Israel Tries to Resolve
In Israel some believe that Orthodox control of conversion is impeding efforts to convert immigrants from the Former Soviet Union.
Yet the very groups likely to initiate an organized effort to convert this mass of people--the liberal movements--have had their hands tied. Even though in 1995 the Israel Supreme Court claimed that for the purpose of citizenship and registration as Jews, no basis existed to discriminate against those converted by non-Orthodox clergy, non-Orthodox converts are not accepted as Jewish in matters of personal status like marriage, divorce, and burial.
The Ne'eman Commission
But pressure for a solution continues. In 1998 the Jewish Agency established a committee, chaired by Prof. Yaacov Ne'eman, to decide how to deal with these immigrants who live with the Israeli people and want to be a part of the Israeli people but find the path to conversion fraught with difficulty. The Ne'eman Commission decided that a conversion institute would be established jointly by members of the Reform, Conservative, and Orthodox movements. Teachers would come from all three streams, but the actual conversion would be left to the Orthodox courts.
And so the Institute for Jewish Studies was born, which today offers 500 classes to help encourage Jewish study as well as conversion. These classes educate both Jews and non-Jews (often there is little difference in the knowledge of the two groups). The final step of conversion, however, is moving slowly and is bottlenecked, with only a few hundred FSU immigrants being converted annually.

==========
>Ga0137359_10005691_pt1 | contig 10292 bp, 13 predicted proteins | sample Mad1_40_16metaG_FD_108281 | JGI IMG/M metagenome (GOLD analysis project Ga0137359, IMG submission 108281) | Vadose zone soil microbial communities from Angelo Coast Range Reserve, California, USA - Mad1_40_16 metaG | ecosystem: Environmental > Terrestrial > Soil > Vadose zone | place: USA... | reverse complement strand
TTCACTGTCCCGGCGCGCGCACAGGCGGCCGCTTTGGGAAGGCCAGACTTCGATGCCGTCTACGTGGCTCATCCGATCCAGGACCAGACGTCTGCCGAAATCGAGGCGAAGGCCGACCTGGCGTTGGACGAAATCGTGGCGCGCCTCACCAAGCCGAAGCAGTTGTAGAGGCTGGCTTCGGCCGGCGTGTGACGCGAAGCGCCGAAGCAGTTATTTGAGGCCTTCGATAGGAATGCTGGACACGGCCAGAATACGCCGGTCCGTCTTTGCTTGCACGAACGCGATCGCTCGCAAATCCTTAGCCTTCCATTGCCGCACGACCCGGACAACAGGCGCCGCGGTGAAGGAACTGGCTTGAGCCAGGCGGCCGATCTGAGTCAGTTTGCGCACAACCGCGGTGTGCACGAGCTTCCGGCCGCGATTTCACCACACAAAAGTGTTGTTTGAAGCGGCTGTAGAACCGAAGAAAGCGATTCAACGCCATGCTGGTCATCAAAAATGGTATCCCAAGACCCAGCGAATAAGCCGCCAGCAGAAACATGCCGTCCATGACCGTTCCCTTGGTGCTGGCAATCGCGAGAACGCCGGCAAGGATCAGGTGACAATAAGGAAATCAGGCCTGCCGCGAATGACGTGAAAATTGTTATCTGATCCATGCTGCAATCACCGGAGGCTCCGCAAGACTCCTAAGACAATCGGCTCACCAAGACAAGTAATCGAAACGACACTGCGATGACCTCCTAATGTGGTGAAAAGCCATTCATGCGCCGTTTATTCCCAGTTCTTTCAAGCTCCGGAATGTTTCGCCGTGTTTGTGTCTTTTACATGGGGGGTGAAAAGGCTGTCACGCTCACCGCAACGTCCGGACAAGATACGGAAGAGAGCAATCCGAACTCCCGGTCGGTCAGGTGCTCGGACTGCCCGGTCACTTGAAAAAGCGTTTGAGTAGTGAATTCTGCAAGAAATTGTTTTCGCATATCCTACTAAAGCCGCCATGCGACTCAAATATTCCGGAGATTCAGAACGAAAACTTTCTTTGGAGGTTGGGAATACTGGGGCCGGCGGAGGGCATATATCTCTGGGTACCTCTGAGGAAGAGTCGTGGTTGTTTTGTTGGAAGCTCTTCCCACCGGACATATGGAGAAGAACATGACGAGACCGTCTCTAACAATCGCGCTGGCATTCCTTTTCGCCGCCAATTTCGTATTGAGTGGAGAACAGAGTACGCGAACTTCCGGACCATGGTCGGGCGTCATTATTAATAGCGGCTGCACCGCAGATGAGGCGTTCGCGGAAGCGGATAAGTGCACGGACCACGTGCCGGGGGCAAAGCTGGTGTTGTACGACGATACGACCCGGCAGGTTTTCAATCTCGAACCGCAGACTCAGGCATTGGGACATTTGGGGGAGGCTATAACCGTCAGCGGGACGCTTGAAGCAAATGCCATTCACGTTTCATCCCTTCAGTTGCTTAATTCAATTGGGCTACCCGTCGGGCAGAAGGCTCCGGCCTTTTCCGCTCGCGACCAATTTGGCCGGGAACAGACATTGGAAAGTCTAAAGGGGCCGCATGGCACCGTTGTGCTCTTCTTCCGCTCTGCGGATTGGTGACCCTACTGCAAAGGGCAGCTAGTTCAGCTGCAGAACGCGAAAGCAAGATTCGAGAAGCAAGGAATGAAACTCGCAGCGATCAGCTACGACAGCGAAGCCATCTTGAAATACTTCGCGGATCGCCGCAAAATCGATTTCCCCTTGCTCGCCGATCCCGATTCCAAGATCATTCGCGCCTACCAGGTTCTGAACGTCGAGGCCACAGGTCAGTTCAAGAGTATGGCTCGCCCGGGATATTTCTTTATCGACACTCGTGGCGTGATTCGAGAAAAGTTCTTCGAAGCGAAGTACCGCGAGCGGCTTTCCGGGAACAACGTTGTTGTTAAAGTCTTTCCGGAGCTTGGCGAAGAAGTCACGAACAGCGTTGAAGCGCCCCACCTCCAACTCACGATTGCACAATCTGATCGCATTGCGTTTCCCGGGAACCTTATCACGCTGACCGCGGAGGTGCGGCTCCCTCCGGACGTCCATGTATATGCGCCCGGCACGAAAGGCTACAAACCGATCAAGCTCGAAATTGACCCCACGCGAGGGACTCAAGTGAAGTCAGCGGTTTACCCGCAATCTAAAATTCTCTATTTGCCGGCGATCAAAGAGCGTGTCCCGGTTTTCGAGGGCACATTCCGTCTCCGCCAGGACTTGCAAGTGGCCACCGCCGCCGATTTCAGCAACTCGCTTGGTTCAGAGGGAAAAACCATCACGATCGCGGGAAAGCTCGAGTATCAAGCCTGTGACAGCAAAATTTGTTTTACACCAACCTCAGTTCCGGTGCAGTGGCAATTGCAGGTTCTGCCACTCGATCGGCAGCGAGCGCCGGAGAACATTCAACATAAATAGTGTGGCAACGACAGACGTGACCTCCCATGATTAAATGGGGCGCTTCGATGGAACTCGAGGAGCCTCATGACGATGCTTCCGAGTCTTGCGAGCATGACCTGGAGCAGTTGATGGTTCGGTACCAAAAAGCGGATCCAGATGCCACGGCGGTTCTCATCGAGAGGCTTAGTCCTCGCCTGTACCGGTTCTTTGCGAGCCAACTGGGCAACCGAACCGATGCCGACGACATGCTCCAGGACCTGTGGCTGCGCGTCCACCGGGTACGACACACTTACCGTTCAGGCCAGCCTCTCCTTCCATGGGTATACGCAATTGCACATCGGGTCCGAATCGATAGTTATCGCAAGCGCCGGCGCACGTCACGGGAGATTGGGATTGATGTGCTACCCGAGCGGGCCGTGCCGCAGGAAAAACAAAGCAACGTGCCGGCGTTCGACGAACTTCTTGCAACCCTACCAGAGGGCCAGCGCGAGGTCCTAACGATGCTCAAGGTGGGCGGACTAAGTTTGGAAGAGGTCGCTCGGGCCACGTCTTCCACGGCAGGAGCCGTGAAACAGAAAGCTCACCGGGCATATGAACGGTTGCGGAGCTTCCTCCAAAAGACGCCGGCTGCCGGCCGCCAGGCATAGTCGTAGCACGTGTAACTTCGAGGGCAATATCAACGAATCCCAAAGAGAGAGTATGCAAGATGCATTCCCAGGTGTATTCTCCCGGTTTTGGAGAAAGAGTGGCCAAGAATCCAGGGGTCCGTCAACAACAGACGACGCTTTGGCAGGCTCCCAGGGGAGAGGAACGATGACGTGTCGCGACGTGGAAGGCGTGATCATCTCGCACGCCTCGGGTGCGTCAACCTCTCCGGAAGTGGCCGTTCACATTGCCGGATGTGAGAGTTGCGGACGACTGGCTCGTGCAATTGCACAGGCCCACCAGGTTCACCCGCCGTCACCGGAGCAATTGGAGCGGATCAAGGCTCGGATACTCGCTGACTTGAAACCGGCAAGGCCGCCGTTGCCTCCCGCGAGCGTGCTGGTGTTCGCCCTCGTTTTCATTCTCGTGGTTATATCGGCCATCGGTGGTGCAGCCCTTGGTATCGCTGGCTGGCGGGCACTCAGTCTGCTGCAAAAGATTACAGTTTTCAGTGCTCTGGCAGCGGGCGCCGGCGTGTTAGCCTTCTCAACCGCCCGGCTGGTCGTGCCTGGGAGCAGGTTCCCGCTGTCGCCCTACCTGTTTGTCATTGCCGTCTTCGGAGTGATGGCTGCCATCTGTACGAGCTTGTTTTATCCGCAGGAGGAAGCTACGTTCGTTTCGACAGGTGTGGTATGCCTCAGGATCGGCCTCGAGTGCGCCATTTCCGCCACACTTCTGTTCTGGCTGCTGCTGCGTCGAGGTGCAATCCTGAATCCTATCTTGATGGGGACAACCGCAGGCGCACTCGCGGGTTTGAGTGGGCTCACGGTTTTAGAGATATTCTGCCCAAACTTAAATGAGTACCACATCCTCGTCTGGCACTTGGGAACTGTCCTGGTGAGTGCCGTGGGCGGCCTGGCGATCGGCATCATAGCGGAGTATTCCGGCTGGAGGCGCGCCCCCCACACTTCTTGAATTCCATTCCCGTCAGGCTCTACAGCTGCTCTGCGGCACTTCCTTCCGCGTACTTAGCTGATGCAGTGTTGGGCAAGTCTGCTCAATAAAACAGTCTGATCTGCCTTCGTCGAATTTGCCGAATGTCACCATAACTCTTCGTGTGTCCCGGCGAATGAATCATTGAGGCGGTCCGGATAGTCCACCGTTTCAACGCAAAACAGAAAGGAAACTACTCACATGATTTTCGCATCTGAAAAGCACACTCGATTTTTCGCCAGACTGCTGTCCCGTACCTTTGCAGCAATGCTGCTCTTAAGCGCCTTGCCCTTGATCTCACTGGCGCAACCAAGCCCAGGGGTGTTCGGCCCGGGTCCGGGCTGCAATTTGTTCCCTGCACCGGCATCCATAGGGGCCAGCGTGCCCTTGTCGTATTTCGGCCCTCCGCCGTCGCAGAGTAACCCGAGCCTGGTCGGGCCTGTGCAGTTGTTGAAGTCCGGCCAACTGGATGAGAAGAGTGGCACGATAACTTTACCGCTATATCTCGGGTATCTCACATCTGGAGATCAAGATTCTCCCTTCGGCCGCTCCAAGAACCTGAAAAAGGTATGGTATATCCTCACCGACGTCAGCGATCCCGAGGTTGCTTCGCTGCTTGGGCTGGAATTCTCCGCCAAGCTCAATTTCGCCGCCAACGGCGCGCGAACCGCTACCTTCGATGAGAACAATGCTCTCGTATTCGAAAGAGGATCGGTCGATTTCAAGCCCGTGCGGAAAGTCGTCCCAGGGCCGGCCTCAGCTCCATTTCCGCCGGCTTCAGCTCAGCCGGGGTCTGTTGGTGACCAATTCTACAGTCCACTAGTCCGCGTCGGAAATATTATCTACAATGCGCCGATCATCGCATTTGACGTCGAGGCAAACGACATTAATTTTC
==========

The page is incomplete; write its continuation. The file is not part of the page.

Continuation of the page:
In another attempt to deal with the FSU immigrants, the Jewish Agency in 2003 launched an accelerated conversion program at Israeli absorption centers in Eastern Europe whose rabbinic conversion courts (batei din) are staffed by Orthodox rabbis who are not accepted by the Israeli Chief Rabbinate. The actual conversions will follow an intensive four-week educational program.
Despite these efforts on the conversion front, the liberal movements believe that the question of "Who is a Jew?" is a time bomb and is widening the gap between native Israelis and immigrants. The seemingly unyielding religious establishment quashes the interest of the immigrants in Judaism, and veteran Israelis harbor distrust of the newcomers. In short, the two groups are fearful of each other.
Interestingly enough, years ago, former Sephardic Chief Rabbi Ovadia Yosef initiated a lenient conversion process for the Falash Mura in Ethiopia. Assuming that this population in Ethiopia was not Jewish according to halakhah, but knowing that they lived as Jews, Rabbi Yosef decided that the conversion of these people must be a national task. Perhaps as a society, Israel needs to help today's newcomers today find their path to Judaism as well.
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